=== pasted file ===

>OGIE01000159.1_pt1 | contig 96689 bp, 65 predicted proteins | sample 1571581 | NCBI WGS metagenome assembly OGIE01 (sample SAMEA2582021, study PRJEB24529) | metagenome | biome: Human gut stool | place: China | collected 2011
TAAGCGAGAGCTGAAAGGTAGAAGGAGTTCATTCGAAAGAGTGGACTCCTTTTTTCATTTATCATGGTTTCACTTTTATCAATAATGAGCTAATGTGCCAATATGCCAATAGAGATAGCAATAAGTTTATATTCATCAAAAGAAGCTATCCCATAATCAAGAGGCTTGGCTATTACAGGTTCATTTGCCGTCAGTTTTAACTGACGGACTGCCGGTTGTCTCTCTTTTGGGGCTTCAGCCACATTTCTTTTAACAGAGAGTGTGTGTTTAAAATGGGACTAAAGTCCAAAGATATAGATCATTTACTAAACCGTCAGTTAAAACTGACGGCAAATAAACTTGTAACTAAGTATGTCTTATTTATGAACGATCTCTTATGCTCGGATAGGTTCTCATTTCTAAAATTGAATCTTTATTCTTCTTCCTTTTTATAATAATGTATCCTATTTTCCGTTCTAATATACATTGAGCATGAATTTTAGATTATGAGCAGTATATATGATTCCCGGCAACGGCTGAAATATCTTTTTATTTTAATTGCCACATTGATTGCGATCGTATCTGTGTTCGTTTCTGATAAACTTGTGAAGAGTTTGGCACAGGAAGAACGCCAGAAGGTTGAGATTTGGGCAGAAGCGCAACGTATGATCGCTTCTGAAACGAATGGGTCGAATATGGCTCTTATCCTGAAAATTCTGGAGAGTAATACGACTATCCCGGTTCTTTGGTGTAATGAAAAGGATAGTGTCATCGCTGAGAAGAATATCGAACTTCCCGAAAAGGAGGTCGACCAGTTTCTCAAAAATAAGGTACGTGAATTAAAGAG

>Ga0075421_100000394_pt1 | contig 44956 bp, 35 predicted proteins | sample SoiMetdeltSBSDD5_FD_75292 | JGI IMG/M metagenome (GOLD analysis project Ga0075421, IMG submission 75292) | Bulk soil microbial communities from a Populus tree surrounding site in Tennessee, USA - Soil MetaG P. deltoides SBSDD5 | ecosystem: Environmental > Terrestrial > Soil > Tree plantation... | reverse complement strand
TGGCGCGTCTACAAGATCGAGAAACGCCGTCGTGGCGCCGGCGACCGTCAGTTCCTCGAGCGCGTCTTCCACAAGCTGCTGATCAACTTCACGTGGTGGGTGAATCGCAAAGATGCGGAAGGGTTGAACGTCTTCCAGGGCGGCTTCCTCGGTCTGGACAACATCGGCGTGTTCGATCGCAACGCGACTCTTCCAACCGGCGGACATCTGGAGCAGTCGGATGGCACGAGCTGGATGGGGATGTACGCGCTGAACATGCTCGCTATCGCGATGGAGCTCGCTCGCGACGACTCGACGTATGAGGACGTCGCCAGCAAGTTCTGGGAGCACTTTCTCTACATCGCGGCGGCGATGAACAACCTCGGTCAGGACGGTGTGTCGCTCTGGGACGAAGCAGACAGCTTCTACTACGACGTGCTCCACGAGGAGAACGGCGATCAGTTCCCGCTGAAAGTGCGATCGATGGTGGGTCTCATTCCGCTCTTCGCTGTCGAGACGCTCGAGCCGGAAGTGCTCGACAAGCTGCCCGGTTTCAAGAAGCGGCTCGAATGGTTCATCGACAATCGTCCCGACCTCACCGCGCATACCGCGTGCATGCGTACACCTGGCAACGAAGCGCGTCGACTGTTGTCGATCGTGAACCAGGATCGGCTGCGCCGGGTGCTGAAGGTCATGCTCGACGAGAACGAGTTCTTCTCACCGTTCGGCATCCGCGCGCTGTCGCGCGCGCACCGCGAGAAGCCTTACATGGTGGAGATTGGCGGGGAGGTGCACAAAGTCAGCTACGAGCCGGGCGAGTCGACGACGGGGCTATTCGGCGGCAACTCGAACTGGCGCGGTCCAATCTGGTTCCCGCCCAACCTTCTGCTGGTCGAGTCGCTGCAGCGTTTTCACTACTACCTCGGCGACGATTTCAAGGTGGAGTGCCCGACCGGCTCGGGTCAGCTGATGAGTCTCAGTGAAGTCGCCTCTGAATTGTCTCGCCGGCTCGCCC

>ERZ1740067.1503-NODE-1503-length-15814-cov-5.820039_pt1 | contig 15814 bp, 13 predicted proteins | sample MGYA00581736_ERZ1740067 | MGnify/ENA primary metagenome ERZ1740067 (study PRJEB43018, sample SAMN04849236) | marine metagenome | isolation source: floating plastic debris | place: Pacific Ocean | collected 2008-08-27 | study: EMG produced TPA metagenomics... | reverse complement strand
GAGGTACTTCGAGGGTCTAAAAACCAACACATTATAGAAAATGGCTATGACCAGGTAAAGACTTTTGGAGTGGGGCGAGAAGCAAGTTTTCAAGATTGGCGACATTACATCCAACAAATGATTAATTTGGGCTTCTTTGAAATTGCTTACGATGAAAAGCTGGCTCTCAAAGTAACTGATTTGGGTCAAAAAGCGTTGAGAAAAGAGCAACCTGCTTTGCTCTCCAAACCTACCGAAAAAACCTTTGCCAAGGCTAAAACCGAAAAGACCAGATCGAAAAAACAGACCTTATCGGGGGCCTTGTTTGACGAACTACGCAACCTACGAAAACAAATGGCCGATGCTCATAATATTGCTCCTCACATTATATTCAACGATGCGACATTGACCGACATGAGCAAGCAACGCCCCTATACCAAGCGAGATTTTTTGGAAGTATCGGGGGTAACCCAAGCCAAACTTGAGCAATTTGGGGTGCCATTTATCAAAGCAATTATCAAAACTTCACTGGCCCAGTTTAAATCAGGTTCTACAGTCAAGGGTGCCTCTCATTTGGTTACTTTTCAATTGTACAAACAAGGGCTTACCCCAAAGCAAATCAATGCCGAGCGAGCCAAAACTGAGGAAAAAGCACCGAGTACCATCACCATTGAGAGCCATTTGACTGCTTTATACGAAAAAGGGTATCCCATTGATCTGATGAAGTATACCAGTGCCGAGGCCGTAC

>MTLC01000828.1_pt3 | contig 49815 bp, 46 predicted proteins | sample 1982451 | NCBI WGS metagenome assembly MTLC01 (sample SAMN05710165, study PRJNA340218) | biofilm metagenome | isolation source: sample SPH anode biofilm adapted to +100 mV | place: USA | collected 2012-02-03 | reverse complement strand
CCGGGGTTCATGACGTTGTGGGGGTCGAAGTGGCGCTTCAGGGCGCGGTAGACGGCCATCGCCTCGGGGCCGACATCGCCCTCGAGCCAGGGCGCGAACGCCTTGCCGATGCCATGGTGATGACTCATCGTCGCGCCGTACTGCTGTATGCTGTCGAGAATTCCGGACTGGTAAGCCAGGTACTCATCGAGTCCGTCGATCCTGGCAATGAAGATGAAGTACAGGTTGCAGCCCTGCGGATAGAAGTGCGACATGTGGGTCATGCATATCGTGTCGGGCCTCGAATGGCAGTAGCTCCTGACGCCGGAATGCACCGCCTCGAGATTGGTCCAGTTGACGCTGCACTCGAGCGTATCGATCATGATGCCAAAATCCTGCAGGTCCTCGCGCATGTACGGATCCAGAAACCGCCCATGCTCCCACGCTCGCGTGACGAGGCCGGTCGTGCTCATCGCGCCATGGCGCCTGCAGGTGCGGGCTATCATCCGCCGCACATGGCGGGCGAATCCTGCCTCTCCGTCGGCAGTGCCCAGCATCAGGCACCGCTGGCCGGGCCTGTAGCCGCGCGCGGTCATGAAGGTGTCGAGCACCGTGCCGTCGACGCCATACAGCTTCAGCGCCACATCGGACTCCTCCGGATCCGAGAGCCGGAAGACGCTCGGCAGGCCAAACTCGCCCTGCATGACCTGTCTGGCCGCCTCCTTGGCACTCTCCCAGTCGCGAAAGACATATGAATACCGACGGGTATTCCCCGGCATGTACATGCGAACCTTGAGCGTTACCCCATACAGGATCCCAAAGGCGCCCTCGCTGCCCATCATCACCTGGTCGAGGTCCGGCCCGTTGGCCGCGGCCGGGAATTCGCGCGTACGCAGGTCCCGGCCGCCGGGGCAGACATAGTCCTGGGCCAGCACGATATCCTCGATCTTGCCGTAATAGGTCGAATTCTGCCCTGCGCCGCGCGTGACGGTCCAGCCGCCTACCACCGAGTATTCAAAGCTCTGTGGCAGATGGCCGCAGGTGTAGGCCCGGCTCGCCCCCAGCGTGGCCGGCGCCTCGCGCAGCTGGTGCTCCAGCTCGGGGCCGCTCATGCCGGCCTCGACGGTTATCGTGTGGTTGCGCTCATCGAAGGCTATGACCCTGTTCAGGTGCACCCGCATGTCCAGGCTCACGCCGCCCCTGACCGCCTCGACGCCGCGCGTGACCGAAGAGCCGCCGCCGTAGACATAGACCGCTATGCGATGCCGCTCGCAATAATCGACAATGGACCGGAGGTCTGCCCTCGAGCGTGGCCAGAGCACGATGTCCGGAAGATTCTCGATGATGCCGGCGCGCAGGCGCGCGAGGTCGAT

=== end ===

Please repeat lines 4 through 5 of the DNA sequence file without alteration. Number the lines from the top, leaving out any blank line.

TGGCGCGTCTACAAGATCGAGAAACGCCGTCGTGGCGCCGGCGACCGTCAGTTCCTCGAGCGCGTCTTCCACAAGCTGCTGATCAACTTCACGTGGTGGGTGAATCGCAAAGATGCGGAAGGGTTGAACGTCTTCCAGGGCGGCTTCCTCGGTCTGGACAACATCGGCGTGTTCGATCGCAACGCGACTCTTCCAACCGGCGGACATCTGGAGCAGTCGGATGGCACGAGCTGGATGGGGATGTACGCGCTGAACATGCTCGCTATCGCGATGGAGCTCGCTCGCGACGACTCGACGTATGAGGACGTCGCCAGCAAGTTCTGGGAGCACTTTCTCTACATCGCGGCGGCGATGAACAACCTCGGTCAGGACGGTGTGTCGCTCTGGGACGAAGCAGACAGCTTCTACTACGACGTGCTCCACGAGGAGAACGGCGATCAGTTCCCGCTGAAAGTGCGATCGATGGTGGGTCTCATTCCGCTCTTCGCTGTCGAGACGCTCGAGCCGGAAGTGCTCGACAAGCTGCCCGGTTTCAAGAAGCGGCTCGAATGGTTCATCGACAATCGTCCCGACCTCACCGCGCATACCGCGTGCATGCGTACACCTGGCAACGAAGCGCGTCGACTGTTGTCGATCGTGAACCAGGATCGGCTGCGCCGGGTGCTGAAGGTCATGCTCGACGAGAACGAGTTCTTCTCACCGTTCGGCATCCGCGCGCTGTCGCGCGCGCACCGCGAGAAGCCTTACATGGTGGAGATTGGCGGGGAGGTGCACAAAGTCAGCTACGAGCCGGGCGAGTCGACGACGGGGCTATTCGGCGGCAACTCGAACTGGCGCGGTCCAATCTGGTTCCCGCCCAACCTTCTGCTGGTCGAGTCGCTGCAGCGTTTTCACTACTACCTCGGCGACGATTTCAAGGTGGAGTGCCCGACCGGCTCGGGTCAGCTGATGAGTCTCAGTGAAGTCGCCTCTGAATTGTCTCGCCGGCTCGCCC

>ERZ1740067.1503-NODE-1503-length-15814-cov-5.820039_pt1 | contig 15814 bp, 13 predicted proteins | sample MGYA00581736_ERZ1740067 | MGnify/ENA primary metagenome ERZ1740067 (study PRJEB43018, sample SAMN04849236) | marine metagenome | isolation source: floating plastic debris | place: Pacific Ocean | collected 2008-08-27 | study: EMG produced TPA metagenomics... | reverse complement strand